The issue of assessment has already come up a couple of times this semester. On my syllabus, I told learners that I would not be using any form of quantified grading. I explained that I would not be attaching a number to anyone's writing. Instead, I explained that I would be responding honestly to their work and giving them feedback based on my personal reaction to their writing. At the end of this explanation I slipped in, "that means you will get an 'A' as long as you do all the work and turn it in on time."
I initially thought that the primary issue arising out of this would be the power that I was (perhaps) relinquishing. It was my intention that this policy would lead students to take more risks, to write in a more personalized way, and to get beyond the need to conform to a set of technical norms. Perhaps this will still happen, but if it does, it won't simply be because I have removed grades.... it will require a positive alternative that transforms this policy from 'the absence of grades' into 'the presence of... well... something else.'
A student visited me in my office yesterday. He had a specific question about a lesson we had done on 'agency' in descriptive writing (I'll post on that shortly). After clarifying the gist of the lesson, he proceeded to pull out the written assignment I had just returned to him. He asked me, "where can I find the score for my assignment?" I looked at his paper and saw a few of my own comments scrawled here and there around his short essay. He went on, "when I was in high school, my teacher always commented on specific problems and gave me a score so I could improve my writing." This struck me as a reasonable critique of what he may have perceived to be a haphazard response to his work.
After I explained my policy for assessment once again, he went on to say, "I think you are an American-style teacher."
At first I had the knee-jerk response of wanting to subvert this designation. I told him that my high school writing experience hadn't been so different from his. But if I'm being honest with myself, I'd also have to admit that it felt good that my teaching was 'recognizable' in some sense. Even if reductive, it was something that might make sense to learners... a loose logic that might translate my odd decisions into a recognizable pedagogy.
But another statement by this student really stuck with me. He said, "in the past, teachers would give me a score, tell me what I did wrong, and I could improve my writing."
This complicates things because it brings into focus the fact that he (along with many other learners) have probably developed a system for dealing with more standardized forms of assessment. I have to wonder if my insistence that 'grades are bad' or 'numerical scores & rubrics must be avoided' in some way puts students in the position of not knowing how to respond to my comments... of not understanding exactly how or what it means to improve in our class, and of recognizing my goals only insofar as they conform to a reductive notion of an 'American-style.'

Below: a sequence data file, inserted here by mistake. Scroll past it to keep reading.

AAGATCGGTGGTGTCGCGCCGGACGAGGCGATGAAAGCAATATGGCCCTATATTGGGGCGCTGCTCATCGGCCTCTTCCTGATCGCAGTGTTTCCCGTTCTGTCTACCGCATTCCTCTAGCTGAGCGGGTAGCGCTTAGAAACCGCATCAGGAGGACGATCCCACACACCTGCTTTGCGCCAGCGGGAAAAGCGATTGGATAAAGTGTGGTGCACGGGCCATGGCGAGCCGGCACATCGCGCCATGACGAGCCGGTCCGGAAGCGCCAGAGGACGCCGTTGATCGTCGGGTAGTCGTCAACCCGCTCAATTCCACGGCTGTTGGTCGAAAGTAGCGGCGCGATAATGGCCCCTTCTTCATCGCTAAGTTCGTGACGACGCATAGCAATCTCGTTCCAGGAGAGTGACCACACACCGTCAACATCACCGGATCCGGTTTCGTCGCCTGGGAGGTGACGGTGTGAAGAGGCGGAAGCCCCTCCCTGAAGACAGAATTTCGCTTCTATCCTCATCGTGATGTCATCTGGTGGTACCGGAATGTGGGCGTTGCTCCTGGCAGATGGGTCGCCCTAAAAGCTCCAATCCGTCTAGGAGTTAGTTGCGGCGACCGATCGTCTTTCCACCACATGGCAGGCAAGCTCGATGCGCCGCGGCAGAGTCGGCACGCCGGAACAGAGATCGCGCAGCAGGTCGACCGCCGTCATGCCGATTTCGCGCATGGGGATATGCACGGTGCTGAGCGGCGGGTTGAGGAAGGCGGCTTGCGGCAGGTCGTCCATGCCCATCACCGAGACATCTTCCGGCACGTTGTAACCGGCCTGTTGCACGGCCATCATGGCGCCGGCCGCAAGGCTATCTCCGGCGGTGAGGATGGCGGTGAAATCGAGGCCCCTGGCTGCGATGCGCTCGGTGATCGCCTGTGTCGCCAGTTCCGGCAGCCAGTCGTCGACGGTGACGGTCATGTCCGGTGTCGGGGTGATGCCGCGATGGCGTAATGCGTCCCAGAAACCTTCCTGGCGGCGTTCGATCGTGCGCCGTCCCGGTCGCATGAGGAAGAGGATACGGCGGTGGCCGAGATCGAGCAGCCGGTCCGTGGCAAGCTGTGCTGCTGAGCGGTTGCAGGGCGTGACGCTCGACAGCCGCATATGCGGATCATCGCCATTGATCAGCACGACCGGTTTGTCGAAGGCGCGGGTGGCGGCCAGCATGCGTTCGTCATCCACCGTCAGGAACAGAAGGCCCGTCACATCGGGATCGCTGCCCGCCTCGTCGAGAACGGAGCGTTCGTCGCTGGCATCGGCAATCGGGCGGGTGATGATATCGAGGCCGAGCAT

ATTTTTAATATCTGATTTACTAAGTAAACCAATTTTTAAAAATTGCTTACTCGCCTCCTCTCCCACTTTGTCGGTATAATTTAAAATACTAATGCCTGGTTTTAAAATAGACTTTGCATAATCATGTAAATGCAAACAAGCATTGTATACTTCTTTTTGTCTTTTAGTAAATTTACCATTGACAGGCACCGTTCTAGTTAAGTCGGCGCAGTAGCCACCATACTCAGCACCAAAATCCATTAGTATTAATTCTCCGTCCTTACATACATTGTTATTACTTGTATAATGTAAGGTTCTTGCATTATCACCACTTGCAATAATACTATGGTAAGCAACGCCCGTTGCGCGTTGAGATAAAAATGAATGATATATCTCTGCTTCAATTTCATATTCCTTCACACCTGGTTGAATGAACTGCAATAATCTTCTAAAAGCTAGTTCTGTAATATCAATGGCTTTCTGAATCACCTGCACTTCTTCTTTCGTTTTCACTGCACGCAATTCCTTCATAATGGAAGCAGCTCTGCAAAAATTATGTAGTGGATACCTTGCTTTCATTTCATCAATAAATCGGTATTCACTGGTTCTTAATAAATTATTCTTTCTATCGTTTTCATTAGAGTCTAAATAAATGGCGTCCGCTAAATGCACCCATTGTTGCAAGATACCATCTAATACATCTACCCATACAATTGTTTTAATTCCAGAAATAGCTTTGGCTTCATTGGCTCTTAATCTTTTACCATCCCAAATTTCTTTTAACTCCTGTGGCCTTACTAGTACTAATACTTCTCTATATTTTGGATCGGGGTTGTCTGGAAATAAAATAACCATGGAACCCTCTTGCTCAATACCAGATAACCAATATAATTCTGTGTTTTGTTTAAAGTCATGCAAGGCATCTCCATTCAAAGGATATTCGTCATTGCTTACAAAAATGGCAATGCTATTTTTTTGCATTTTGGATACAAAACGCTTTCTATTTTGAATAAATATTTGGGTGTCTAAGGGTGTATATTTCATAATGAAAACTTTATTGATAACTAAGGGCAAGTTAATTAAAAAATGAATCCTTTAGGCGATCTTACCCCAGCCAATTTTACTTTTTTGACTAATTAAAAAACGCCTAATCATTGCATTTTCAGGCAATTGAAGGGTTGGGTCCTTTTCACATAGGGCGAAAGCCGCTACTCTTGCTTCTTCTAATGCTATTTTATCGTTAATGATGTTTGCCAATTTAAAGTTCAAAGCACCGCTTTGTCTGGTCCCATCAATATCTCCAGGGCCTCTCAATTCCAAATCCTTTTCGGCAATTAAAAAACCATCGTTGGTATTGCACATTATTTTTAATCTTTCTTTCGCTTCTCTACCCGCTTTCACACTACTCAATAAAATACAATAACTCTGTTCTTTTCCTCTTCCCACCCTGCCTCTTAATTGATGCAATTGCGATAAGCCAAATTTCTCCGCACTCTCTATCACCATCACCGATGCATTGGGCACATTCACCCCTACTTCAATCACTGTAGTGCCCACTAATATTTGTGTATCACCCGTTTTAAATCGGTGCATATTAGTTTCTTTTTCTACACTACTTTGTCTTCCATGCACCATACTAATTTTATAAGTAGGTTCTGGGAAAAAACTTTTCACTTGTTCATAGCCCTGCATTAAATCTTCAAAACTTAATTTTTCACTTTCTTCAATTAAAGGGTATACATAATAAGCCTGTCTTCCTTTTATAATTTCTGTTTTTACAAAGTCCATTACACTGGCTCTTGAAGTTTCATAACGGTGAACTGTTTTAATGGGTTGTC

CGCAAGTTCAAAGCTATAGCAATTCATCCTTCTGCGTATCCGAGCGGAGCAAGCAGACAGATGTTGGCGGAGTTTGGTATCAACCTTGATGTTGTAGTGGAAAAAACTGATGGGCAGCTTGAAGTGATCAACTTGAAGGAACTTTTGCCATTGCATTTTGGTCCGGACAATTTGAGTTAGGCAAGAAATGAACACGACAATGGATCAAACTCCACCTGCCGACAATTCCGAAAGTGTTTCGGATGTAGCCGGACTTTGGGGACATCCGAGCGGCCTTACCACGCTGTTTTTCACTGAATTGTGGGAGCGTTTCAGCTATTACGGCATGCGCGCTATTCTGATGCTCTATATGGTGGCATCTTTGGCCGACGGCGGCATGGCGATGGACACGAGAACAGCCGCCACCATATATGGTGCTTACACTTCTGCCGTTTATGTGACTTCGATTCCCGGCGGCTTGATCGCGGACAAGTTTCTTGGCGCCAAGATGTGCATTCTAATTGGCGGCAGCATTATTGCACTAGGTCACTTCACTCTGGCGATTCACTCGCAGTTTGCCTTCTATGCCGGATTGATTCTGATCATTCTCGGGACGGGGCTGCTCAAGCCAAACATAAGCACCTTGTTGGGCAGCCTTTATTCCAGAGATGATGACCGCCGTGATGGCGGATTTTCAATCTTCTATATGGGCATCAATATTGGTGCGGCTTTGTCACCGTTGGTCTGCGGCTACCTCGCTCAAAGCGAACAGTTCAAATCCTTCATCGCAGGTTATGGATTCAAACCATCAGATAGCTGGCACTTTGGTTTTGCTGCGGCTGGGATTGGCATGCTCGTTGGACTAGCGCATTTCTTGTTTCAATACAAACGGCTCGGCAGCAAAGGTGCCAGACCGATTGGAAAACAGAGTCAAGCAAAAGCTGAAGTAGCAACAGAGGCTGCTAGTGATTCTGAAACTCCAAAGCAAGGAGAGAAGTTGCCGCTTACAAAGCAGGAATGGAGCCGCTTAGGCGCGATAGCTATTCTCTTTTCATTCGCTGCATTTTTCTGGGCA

I have to recognize that the decisions I make might be chalked up to broad cultural references that only serve to obscure and oversimplify what I'm trying to accomplish.
So the challenge I see at the moment will be in finding an alternative to grading that is more than simply the negation of standardized/quantified rubrics. Any attempts to provoke learners to think about writing within our classroom community in new ways will have to be fueled by feedback that speaks to this issue.
In a fantastic essay on the more general issue of rubrics, Alfie Kohn describes research in educational psychology that challenges the benefits of rubrics in writing classes. Research states that, focusing too much on the quality of one's performance (how well one is doing on a particular assignment or task) leads to more superficial thinking, an excess of attention on being 'correct', and an inability to function in ambiguous learning environments. Writing, in its most technical and sterilized sense, improves while the capacity to create original and relevant work for a particular audience is all but forgotten.
My unique challenge here is to grapple with the cultural (or perceived cultural) dichotomies that tend to reduce the complexity and the potential of alternative forms of assessment. So... perhaps in my next class, I will present this problem briefly, and try to incite a conversation about how I can best help learners improve their writing.
This will begin with four written questions:
- Why do you believe that I choose not to use grades or rubrics to assess your writing?
- What do you think are the possible benefits of this method of assessment?
- What do you think are some weaknesses of this approach?
- What other kinds of feedback do you think would be more beneficial to you?
I'll post later on how this turns out....
It's great to read your blog.it feels like you are still in Dankook with us.ReplyDelete